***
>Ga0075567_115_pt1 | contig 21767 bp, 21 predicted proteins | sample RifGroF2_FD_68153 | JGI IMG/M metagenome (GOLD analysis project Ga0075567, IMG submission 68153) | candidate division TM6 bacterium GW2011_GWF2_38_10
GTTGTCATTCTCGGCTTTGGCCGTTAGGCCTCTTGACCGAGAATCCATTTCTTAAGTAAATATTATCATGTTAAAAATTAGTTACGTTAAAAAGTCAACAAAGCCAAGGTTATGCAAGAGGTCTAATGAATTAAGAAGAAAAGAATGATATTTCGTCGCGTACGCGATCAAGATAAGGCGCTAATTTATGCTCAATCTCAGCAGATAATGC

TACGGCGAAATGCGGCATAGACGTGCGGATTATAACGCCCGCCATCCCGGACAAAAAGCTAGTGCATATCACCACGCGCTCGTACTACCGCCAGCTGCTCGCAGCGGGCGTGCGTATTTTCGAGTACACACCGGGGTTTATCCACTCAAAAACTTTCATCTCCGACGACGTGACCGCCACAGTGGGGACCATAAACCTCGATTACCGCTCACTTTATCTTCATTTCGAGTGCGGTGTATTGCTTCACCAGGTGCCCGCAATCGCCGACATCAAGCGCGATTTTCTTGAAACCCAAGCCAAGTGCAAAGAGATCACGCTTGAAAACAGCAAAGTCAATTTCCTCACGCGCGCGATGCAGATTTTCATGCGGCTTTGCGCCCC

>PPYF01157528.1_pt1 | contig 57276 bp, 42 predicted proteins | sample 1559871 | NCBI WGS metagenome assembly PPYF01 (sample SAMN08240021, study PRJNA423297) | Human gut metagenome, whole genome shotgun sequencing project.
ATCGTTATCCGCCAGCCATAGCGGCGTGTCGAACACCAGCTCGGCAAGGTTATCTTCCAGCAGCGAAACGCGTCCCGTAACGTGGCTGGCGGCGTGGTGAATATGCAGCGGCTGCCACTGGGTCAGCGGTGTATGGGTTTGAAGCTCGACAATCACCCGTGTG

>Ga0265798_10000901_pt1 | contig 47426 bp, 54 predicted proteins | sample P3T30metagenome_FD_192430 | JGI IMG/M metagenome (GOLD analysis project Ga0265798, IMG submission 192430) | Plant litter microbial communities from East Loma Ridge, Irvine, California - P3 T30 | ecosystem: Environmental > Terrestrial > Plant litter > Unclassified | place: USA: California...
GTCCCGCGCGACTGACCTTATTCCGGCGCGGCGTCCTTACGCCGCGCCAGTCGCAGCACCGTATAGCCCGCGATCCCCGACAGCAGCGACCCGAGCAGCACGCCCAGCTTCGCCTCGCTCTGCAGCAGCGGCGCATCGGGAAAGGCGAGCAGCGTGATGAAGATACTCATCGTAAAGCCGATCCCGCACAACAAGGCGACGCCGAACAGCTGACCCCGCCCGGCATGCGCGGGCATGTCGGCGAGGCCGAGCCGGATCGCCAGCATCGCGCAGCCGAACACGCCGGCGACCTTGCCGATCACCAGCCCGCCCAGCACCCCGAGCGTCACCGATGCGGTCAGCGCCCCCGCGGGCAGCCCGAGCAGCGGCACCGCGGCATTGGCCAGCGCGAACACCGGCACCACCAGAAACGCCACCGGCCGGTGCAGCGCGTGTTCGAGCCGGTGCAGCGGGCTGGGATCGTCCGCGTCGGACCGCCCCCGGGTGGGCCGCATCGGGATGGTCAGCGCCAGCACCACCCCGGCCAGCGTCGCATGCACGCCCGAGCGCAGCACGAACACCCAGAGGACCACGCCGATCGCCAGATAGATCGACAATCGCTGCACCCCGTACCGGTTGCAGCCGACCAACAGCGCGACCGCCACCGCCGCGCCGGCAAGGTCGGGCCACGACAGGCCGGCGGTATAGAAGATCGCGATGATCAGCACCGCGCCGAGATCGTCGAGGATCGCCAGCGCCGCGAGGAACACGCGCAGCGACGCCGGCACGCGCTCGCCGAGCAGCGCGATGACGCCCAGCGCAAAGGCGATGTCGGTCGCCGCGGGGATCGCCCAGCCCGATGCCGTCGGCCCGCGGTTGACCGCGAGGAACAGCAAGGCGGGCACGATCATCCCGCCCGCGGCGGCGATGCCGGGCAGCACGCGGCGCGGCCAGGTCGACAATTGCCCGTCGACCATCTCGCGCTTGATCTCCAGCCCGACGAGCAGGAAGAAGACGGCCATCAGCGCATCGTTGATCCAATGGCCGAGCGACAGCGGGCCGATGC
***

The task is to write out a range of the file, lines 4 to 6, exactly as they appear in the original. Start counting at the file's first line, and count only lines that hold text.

>PPYF01157528.1_pt1 | contig 57276 bp, 42 predicted proteins | sample 1559871 | NCBI WGS metagenome assembly PPYF01 (sample SAMN08240021, study PRJNA423297) | Human gut metagenome, whole genome shotgun sequencing project.
ATCGTTATCCGCCAGCCATAGCGGCGTGTCGAACACCAGCTCGGCAAGGTTATCTTCCAGCAGCGAAACGCGTCCCGTAACGTGGCTGGCGGCGTGGTGAATATGCAGCGGCTGCCACTGGGTCAGCGGTGTATGGGTTTGAAGCTCGACAATCACCCGTGTG

>Ga0265798_10000901_pt1 | contig 47426 bp, 54 predicted proteins | sample P3T30metagenome_FD_192430 | JGI IMG/M metagenome (GOLD analysis project Ga0265798, IMG submission 192430) | Plant litter microbial communities from East Loma Ridge, Irvine, California - P3 T30 | ecosystem: Environmental > Terrestrial > Plant litter > Unclassified | place: USA: California...